Making a scene is disruptive, but standing up to take a picture is fine, IMO. That should not take more than 10 seconds - was there more to it than that?


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Paul Clapham
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    8

Do people do that all over? It depends on the kind of event. I wouldn't expect it to happen at the Metropolitan Opera, for example. But I wouldn't be surprised for it to happen at a hockey game.
Jeanne Boyarsky
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Ulf Dittmer wrote:Making a scene is disruptive, but standing up to take a picture is fine, IMO. That should not take more than 10 seconds - was there more to it than that?

It was more than 10 seconds. I feel like this has gotten worse in recent years as people's phones do photos/video. If 20 people in front of you block your view for 10 seconds (which does seem like an acceptable amount of time), you've missed 3 minutes of the performance. The whole event was 60 minutes. Probably closer to 50 if you exclude the chatter. So this about a 5% disruption rate.

Incidentally when I do "crowd control" at the NYC robotics competition, I do allow about 10 seconds to take a picture. We are given instructions from the facility to keep the aisle clear. Plus the people in the stands can't see the game if people take pictures. And it's worse there because matches are roughly 2.5 minutes long. Making the percentage of time blocking the view per photo much higher.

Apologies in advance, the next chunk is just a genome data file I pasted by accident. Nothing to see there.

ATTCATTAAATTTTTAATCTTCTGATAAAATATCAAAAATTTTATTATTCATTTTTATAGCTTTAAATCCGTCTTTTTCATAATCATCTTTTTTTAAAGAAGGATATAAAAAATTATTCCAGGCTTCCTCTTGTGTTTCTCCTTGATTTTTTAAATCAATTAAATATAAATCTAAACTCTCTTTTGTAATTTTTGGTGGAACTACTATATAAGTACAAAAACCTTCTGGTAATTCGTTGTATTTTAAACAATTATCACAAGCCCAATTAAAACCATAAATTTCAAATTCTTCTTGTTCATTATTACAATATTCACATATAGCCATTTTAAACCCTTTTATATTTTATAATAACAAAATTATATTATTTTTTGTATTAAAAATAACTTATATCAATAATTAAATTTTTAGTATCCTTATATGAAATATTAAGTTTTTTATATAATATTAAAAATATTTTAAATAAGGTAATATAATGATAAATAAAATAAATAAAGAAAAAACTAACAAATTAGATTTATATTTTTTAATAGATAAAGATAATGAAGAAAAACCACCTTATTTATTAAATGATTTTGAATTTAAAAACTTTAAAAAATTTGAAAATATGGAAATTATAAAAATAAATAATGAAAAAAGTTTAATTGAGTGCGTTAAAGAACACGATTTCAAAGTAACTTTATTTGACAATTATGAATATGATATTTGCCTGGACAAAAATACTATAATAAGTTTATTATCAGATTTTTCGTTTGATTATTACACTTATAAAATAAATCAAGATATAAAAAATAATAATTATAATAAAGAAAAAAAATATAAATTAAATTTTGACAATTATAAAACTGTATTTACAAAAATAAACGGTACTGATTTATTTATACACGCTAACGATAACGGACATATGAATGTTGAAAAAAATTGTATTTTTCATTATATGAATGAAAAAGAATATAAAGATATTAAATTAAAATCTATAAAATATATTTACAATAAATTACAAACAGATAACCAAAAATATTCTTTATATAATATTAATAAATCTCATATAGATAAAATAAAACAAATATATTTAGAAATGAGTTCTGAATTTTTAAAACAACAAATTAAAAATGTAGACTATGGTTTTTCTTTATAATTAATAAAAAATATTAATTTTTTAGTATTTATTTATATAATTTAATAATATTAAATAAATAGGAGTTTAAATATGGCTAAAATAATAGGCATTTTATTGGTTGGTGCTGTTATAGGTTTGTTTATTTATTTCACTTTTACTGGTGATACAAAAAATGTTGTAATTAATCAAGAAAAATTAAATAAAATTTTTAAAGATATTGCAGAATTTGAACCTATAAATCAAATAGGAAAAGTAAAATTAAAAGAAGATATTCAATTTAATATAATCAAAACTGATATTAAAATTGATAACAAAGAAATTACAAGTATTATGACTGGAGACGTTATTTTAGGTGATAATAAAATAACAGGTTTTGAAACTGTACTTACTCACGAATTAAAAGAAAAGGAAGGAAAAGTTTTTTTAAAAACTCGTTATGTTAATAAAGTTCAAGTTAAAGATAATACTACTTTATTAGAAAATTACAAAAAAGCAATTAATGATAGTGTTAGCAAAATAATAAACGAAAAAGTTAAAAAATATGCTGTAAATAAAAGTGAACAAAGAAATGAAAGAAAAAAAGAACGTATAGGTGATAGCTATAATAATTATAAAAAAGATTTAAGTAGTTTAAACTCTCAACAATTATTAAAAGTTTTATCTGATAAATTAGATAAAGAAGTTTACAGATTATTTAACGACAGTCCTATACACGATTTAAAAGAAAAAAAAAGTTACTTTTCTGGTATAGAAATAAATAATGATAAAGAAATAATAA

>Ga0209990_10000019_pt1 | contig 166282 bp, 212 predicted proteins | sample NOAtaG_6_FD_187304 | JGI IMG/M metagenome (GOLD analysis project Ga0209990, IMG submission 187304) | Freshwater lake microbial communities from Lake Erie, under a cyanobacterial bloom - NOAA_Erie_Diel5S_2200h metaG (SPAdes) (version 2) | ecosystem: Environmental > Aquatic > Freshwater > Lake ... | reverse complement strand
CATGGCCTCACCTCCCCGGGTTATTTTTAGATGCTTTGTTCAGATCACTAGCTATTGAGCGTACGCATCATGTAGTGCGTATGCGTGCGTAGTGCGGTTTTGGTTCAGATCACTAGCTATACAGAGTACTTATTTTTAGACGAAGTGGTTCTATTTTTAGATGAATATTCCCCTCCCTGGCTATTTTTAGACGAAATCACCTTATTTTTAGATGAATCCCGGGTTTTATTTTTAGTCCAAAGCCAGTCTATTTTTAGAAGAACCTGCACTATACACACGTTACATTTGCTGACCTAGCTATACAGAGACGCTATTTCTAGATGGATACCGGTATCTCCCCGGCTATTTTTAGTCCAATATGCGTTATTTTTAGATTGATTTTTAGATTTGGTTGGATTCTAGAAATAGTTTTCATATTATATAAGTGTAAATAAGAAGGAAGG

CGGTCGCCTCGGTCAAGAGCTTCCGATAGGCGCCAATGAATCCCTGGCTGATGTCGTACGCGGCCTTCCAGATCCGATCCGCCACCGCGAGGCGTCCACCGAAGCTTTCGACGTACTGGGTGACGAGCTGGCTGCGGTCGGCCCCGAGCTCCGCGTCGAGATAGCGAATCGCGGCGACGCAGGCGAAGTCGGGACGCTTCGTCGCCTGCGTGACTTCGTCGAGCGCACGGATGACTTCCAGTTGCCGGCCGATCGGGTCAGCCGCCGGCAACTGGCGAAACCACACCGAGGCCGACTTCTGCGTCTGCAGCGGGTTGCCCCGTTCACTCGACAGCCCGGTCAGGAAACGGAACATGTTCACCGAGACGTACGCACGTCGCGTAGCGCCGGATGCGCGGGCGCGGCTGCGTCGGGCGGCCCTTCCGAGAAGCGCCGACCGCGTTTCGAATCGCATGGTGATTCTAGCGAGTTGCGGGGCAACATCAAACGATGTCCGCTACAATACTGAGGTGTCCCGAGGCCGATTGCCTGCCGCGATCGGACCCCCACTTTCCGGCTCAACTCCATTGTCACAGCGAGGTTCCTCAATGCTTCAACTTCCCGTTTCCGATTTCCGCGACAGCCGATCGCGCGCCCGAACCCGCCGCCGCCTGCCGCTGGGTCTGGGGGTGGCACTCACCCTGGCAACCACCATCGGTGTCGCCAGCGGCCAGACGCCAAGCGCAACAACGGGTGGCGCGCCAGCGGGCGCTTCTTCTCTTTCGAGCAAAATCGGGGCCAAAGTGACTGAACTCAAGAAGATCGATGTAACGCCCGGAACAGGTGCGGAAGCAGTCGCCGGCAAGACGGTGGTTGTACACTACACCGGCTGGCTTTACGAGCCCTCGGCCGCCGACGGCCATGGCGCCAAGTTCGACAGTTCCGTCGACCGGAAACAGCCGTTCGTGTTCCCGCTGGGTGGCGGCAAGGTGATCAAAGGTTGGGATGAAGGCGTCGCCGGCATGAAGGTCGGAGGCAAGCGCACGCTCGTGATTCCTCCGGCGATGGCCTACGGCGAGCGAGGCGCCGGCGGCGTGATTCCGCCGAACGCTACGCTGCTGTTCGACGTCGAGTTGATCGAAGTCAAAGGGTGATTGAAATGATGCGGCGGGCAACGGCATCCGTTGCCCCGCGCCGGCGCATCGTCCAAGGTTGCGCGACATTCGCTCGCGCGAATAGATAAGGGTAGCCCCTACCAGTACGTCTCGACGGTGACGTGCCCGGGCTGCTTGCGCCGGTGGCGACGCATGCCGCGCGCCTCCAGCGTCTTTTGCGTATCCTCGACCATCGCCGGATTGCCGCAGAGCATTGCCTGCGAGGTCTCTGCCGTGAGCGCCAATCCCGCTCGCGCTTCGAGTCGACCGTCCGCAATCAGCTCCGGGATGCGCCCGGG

Jeanne Boyarsky
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Paul Clapham wrote: But I wouldn't be surprised for it to happen at a hockey game.

Just curious, how long is it acceptable for the person in front of you to stand at a hockey game? Or do you just spend the whole match standing in front of your seat so it doesn't matter?
Paul Clapham
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    8

Jeanne Boyarsky wrote:
Paul Clapham wrote: But I wouldn't be surprised for it to happen at a hockey game.

Just curious, how long is it acceptable for the person in front of you to stand at a hockey game? Or do you just spend the whole match standing in front of your seat so it doesn't matter?


I'm not a hockey fan and I haven't attended a game since the 2010 Olympics. So I don't have a good knowledge of those unwritten rules. All I know is what I've seen on television now and then. However I suspect that standing at sports events is more for cheering than for photography, and that there are different unwritten rules for how long you can stand and do either of those things.
Bill Clar
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Joined: Sep 21, 2006
Posts: 150

Standing to take a photo was acceptable in the pre-digital days as long as you were quick. This was necessary because you had to use the viewfinder to frame the shot.

These days, every camera and smart phone has an LCD screen to let you frame the shot. It lets you stay seated and raise the camera overhead. Much less intrusive than standing.